Thursday 23 October 2014

Pizza? Pizza.

The picture says it all: gluten-free pizza that's easy to handle. You might even say it's...easy as pie (pun entirely intentional).  Easy to shape - no more dough stuck to the baking sheet. Easy to transfer directly to a baking stone, no parchment required. Easy to top with anything you like, without having to worry about the crust tearing or the sauce leaking through. Easy to enjoy - crisp and chewy, no soggy crust, no fork needed. It even keeps its texture after a night in the refrigerator. (And if cold pizza's not your thing, don't worry - it reheats beautifully too.)

The best part: it works with almost any recipe. That's right. This isn't a recipe per se - it's a process I've been using for a while now, and it's made pizza go smoothly no matter what kind of dough I'm working with. Don't worry about the strength of your dough. In fact, a relatively soft dough will be easiest to work with here, and will create a better texture in the pizza. As long as you're using a dough that can be handled - meaning actual dough, not a batter - it will work with this technique! Even for thin-crust pizzas! 

So are you ready for the secret? OK, here we go:

Yep. It's spring roll wrappers. Simply press out the dough on one of these rice-flour wrappers, and you have a small-ish pizza that stands up to everything pizza dough should. (OK, most things. Don't go trying to spin it over your head or anything silly like that.)

Is it cheating? Maybe a little. 
...Oh well, I'm too busy enjoying pizza night to let it bother me much! 

So here's how to do it:

Start by mixing up some dough. Personally, I really like using a multigrain sourdough, but a lighter dough (as shown in these pictures) is great too. If you're in need of a recipe, something along the lines of this, this, or even this will do just fine.

Next, weigh your dough and divide it up. For a standard wrapper, based on my experience, 190 grams of dough will make a thin crust, and up to 250 grams for a thicker crust. You may need slightly more or slightly less depending on how wet your dough is and how workable it is; don't worry if it's not quite exact. Press each portion into a disc shape.

Get out a spring roll wrapper. They are quite thin - make sure you're getting just one! Dust a work surface (countertop, baking sheet, pizza peel, whatever) with some cornmeal, and set the wrapper on it. Brush the entire surface of the wrapper (just one side!) with a little water, taking care to avoid letting any water get underneath the wrapper - that will make it stick. It doesn't need to be very wet, just moisten it enough that the dough will adhere to it.

Now, put one of your dough portions in the center of the wrapper. Using a gentle rocking motion, use the heel of your hand or the side of your hand to roll the dough to the edges. It may take a minute to get the hang of this motion, but once you get it, the process goes pretty quickly. Don't push or spread it, or anything else that will put a lot of force on the dough - this will stretch out the wrapper and possibly tear it. For this same reason, don't use a rolling pin. Just gently rock your hand to gradually squeeze the dough from the center outwards.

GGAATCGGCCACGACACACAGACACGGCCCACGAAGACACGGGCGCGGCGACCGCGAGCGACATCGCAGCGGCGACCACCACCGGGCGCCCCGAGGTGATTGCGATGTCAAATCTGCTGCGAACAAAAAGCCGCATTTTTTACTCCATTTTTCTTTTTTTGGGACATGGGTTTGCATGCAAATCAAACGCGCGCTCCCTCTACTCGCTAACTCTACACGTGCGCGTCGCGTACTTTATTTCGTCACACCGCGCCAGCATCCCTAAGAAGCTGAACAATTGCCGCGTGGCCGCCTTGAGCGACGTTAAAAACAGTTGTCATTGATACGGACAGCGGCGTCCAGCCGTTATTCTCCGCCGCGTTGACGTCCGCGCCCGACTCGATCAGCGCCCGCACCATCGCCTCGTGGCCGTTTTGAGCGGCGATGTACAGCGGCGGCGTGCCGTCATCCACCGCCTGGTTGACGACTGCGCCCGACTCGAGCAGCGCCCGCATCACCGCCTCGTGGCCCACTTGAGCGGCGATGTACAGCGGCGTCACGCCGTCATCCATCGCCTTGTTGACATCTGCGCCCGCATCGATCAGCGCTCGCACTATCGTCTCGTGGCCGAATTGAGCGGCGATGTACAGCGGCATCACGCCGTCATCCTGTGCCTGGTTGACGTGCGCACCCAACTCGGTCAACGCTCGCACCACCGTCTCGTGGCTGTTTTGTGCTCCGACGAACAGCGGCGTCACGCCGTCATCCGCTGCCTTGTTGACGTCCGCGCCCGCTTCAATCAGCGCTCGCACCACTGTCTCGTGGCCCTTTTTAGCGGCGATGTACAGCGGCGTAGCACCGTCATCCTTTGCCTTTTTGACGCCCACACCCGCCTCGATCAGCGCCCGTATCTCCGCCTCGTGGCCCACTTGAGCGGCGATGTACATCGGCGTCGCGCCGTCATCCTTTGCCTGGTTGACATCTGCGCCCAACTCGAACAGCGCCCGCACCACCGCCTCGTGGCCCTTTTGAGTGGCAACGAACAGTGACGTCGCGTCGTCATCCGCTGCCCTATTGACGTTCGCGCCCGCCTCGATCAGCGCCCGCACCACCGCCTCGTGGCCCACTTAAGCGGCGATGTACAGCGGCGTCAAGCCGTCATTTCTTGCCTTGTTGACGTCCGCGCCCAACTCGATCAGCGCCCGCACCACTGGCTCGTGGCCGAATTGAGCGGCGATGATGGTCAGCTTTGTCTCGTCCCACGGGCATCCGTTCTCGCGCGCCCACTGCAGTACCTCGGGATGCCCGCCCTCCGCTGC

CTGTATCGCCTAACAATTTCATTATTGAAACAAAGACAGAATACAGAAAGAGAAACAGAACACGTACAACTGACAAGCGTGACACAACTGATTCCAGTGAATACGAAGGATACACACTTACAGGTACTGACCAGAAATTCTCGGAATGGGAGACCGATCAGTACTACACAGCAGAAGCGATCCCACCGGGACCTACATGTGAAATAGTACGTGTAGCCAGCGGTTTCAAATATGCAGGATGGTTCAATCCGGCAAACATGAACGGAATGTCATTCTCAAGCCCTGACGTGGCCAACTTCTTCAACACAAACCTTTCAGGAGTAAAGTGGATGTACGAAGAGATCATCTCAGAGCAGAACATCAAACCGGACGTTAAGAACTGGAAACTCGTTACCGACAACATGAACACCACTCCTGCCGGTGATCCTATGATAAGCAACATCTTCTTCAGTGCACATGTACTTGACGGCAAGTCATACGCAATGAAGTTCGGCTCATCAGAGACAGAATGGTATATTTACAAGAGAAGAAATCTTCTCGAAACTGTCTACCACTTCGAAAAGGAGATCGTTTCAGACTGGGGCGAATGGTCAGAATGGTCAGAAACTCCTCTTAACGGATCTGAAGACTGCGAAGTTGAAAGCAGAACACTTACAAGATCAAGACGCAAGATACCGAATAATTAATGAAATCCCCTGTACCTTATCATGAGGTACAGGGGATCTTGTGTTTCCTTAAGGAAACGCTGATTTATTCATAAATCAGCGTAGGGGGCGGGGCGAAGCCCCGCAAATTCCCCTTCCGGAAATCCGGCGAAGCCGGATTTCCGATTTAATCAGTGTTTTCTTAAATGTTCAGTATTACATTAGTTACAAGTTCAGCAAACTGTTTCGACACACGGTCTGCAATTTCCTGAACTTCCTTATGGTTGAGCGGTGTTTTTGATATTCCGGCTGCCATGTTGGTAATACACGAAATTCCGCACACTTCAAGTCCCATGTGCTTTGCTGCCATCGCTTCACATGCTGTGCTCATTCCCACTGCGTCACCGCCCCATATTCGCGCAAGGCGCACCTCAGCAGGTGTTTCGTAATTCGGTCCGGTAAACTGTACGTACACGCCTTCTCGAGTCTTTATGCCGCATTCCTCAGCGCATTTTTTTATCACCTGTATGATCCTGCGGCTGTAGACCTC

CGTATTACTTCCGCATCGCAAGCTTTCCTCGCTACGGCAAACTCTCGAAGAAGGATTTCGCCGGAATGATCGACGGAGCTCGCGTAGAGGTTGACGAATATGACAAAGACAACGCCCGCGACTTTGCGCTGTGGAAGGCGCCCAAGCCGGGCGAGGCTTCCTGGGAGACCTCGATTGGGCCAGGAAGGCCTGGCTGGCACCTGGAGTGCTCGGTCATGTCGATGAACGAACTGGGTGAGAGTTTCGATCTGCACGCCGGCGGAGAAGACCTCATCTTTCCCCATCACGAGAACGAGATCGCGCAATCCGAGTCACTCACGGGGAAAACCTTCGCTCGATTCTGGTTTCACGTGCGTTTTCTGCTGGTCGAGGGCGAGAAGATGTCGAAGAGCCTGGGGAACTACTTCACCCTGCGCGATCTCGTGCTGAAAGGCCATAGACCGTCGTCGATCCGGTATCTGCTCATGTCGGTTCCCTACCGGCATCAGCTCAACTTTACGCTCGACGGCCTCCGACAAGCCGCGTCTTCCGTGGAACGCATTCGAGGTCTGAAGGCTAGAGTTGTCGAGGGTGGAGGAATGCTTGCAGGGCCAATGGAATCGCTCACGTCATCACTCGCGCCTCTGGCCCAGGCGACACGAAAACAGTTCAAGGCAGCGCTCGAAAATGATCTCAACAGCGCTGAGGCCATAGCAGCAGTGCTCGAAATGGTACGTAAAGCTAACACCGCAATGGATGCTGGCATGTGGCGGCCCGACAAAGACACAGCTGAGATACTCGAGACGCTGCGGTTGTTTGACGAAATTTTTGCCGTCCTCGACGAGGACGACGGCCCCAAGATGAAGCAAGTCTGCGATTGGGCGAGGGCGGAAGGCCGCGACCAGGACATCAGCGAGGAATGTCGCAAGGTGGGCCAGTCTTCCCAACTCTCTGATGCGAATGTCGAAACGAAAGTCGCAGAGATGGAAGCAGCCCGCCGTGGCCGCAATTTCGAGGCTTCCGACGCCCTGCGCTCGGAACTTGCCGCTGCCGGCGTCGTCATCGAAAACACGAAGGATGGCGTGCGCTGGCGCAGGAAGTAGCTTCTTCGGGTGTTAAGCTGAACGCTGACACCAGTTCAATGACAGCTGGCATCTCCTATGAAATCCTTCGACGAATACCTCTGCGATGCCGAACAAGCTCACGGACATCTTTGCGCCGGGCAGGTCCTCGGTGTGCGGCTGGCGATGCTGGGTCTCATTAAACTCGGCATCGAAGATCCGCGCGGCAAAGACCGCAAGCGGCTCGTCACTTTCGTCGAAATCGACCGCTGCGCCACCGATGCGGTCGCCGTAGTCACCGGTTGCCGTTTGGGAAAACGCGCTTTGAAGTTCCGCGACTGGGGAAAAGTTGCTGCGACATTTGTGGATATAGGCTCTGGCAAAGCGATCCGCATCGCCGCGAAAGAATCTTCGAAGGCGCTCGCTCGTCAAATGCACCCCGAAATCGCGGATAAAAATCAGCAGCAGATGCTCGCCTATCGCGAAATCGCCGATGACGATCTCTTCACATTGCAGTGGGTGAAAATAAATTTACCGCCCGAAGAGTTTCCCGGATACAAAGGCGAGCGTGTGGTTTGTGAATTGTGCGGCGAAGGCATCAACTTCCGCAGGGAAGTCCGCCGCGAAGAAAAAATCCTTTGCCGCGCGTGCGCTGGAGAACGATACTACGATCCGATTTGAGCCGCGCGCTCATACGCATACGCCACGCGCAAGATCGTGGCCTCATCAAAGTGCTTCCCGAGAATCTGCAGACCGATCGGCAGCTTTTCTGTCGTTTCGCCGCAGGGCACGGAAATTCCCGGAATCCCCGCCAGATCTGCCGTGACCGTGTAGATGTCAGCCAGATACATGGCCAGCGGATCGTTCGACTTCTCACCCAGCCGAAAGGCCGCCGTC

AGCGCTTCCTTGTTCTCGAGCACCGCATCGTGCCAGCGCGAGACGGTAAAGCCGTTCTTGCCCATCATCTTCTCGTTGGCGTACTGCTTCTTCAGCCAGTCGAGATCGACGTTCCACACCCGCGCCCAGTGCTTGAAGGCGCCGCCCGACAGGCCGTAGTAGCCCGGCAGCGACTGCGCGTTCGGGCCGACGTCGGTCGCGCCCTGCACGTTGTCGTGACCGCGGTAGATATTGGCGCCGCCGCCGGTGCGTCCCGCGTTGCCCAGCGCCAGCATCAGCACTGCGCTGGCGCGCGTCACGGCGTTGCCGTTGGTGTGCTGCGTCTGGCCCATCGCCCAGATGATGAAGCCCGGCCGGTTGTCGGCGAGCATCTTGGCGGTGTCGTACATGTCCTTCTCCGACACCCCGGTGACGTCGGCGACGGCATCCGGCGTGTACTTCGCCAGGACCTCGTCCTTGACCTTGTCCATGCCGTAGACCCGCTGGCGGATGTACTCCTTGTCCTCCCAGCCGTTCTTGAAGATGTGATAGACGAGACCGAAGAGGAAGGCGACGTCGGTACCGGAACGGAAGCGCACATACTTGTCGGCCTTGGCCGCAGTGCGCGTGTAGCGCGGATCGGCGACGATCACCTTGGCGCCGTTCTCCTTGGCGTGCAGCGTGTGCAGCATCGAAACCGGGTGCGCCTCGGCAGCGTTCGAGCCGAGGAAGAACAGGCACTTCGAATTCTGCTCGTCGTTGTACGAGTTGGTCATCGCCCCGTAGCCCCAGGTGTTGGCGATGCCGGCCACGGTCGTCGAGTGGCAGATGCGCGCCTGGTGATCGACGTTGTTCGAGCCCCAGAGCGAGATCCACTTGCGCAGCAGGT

Repeat for the rest of your dough portions.

At this point, you can move them to a cornmeal-dusted pizza peel/baking sheet to let them rise and add toppings now, or you can put them in the fridge for a few hours before topping them (if refrigerating, drape some waxed paper over them so they don't dry out).
When you're ready to bake them, preheat the oven to 450º F with a baking stone on one of the lowest two racks. 
Put on whatever toppings you like.
When the oven is at a stable temperature, simply grab the edge of each pizza and drag it onto the stone. I didn't get a picture of this step because it's very hard to take a picture while standing in front of an open, hot oven. But it's essentially the same move as this - just don't lift the edge so high, obviously, or the toppings will fall off!

Bake time will vary depending on crust thickness, topping types, and amount of toppings. Generally, though, the pizzas will take 20-30 minutes. If they are done, it should be easy to slip a pizza peel or baking sheet underneath them.

Let cool for just a few minutes before cutting. I find it easiest to cut them with kitchen scissors. 

I realize you're probably wondering where the pictures of the finished pizza are. Sadly, I didn't manage to get any of those either. By the time the pizzas came out of the oven, it was dark, meaning the lighting was terrible. (Also, it was late, meaning we were hungry.) The good news is, since making pizza is so easy now, I make it pretty frequently. So, don't worry, I promise I'll take some pictures the next time! For now, enjoy your pizza!

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